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The Moro reflex is triggered by all the senses

The Moro reflex is the only one of the primitive reflexes which is multisensory. It can be triggered by all the senses; that is head position (vestibular), touch, sight (visual), sound (auditory), smell (olfactory) and movement factors such as baby’s kicking or sneezing. It is the first to develop in utero and the first to be integrated. In a normal, full-term infant this will be within the first four months of life.

What is the Moro reflex?child, person, infant-2607826.jpg

When activated, the Moro reflex causes the baby to throw his arms open and away from his body and his hands open. His legs also abduct but to a lesser extent. At the same time, he takes in a sharp, sudden breath. After a short pause the limbs are drawn back into the body. He may well cry or be visibly upset.

What is the purpose of the Moro Reflex?

The purpose of the Moro reflex is to protect the newborn baby and enable it to survive while its fight/flight mechanism is still immature. When the Moro reflex is activated, the baby’s heart rate, rate of breathing and blood pressure are all increased which, together with crying will attract the mother’s attention and help.

The Moro reflex is one of the reflexes tested after birth. If it is not present, this may indicate that the baby is heavily sedated or that there has been a prenatal or perinatal event. It may be difficult to elicit a response in some premature babies and babies with altered tone may not show a Moro, especially those with increased tone – hypertonia. An asymmetrical response may be due to an Erb’s palsy, a fractured clavicle or humerus, or to hemiplegia.

What happens if a Moro reflex is retained?

A child with a retained Moro is likely to be hypersensitive to sensory input since it is triggered by all the senses. Therefore, where the Moro is retained, there can be profound motor and physiological effects in a child. The child is unlikely to be hypersensitive to all sensory stimulation, but he will try to ‘protect’ himself from sensory overload and so will be constantly alert and on guard which leads to exaggerated reactions to certain stimuli.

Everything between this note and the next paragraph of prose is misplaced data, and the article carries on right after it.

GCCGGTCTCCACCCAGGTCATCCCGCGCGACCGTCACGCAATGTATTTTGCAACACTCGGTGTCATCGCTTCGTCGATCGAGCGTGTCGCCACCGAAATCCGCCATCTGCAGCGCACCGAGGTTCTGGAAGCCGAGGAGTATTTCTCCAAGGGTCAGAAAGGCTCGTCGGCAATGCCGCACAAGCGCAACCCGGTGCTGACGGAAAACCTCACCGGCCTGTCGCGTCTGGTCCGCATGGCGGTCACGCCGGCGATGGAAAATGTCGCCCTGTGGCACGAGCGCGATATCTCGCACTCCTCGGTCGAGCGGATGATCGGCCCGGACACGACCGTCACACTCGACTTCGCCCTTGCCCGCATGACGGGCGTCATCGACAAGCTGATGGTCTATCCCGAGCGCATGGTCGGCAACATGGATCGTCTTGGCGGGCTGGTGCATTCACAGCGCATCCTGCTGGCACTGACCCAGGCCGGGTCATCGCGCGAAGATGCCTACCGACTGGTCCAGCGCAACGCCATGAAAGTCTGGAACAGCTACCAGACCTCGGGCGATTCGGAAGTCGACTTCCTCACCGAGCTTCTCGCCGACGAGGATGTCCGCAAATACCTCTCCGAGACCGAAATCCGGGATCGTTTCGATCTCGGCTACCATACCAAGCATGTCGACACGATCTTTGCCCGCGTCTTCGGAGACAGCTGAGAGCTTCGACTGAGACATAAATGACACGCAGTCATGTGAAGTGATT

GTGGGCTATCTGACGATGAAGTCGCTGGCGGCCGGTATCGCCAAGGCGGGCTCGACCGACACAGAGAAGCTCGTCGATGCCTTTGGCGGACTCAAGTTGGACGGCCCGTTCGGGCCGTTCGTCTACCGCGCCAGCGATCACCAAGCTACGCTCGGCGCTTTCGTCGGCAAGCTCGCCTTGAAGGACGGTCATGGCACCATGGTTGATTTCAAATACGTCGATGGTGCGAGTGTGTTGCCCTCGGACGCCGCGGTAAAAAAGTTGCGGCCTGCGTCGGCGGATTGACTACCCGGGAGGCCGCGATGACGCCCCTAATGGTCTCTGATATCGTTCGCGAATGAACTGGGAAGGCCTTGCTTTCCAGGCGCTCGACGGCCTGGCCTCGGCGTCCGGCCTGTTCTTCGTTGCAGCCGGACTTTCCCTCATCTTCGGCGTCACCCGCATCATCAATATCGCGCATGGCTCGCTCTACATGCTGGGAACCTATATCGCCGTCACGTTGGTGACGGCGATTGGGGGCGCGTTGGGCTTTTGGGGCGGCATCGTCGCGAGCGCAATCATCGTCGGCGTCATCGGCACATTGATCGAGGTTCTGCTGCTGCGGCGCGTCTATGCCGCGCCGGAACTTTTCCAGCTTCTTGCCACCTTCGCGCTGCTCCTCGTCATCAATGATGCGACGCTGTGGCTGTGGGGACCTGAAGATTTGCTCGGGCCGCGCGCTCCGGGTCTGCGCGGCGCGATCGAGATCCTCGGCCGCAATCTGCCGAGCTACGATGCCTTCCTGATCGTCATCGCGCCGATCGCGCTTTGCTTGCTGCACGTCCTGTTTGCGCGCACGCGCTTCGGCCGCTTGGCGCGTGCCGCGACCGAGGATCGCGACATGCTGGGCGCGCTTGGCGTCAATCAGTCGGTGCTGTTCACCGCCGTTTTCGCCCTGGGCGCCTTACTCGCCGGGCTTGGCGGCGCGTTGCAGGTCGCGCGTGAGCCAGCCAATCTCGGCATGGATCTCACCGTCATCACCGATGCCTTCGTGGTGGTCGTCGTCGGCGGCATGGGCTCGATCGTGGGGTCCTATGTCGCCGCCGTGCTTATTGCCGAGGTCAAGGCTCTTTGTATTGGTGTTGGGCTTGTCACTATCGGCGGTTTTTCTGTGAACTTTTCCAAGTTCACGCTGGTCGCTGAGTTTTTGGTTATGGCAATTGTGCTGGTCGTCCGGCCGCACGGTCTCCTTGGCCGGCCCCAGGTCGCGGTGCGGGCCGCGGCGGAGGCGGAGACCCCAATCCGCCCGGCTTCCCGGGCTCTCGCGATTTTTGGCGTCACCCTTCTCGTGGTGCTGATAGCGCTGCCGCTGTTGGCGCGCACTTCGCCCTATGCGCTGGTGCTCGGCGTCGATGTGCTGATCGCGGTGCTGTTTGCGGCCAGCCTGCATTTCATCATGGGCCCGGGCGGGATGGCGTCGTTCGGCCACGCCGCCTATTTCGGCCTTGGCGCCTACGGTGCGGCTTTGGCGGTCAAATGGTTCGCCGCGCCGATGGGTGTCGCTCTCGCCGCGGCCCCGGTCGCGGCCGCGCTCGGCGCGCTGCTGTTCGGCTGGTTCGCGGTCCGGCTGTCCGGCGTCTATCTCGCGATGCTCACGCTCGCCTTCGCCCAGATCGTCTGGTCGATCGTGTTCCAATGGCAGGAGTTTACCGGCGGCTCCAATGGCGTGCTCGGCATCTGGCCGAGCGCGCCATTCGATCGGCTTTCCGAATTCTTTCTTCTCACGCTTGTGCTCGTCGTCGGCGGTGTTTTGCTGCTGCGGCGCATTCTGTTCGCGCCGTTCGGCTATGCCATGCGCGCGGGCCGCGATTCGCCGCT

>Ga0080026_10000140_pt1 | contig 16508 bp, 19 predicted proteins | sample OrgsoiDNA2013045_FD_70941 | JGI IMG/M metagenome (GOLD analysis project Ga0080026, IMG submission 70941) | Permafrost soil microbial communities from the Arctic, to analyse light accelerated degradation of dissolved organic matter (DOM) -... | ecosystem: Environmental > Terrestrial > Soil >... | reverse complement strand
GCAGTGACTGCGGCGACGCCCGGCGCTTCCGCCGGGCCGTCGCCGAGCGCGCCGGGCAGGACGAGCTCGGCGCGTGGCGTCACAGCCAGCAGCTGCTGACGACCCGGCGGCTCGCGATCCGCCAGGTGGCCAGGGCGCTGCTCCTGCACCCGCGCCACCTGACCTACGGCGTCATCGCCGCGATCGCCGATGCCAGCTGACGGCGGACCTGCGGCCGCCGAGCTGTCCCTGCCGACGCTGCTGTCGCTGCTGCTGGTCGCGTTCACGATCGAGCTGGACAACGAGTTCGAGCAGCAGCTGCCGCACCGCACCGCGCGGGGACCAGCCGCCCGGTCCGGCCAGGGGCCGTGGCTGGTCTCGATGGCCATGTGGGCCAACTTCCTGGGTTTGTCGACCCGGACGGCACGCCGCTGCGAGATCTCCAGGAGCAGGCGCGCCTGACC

Symptoms of a retained Moro reflex

Vestibular hypersensitivity may trigger responses such as motion sickness, intolerance of fairground rides, poor coordination particularly with hand/eye movements and balance insecurity (perhaps compounded by poor postural reflexes).

Hypersensitivity to touch can lead to a child who is startled by unexpected physical contact, tickling or close physical contact and ‘invasion’ of body space.

Visual hypersensitivity can lead to several issues; visual-perceptual problems such as stimulus bound effect (eyes being drawn to the edges of shapes, scenes, pictures to the detriment of understanding of the whole image), poor reaction to light (pupil responses) and tiring under florescent lighting, photosensitivity, immature eye movements and slow reaction to fast-approaching objects such as balls.

Hypersensitivity to auditory input may result in an inability to discriminate sounds or to closing out background noise. Distractibility may be profound due to auditory overload and this can lead to fatigue.

Physiological and emotional effects of a retained Moro in a child result from the constant fight/flight preparedness and, as he matures, the learnt anticipation of his body’s nasty reaction to much of life. As a result, a child may not match his peers in apparent maturity and might develop one of two coping strategies. He may be shy and fearful, poor at peer-group relationships and coping with affection and loathing of sport or he may be aggressive, excitable, unable to read the body language of his peers and be dominating. A child with a retained Moro hates change and is unable to be flexible or adaptable to situations, especially those over which he perceives he has no control.

The biochemical effects of a Moro leads to an over-production of the stress hormones, cortisol and adrenalin. This is a double hit because these hormones are designed to increase sensitivity and reactivity. Thus a Moro child is in a loop of over-reaction to stimuli and a hormonal state which is designed to heighten such a response. Also these hormones assist the body’s defence against infection and allergy but in a child with a retained Moro, there may be a lowering of the efficacy in the immune responses and so the child is more likely to suffer from allergies, to pick up every cold going at school and perhaps have food or additive sensitivities. His glucose metabolism may be fast, also resulting in sudden onset of fatigue and mood swings. All these effects compound an already challenged situation in both the classroom and the child’s academic performance.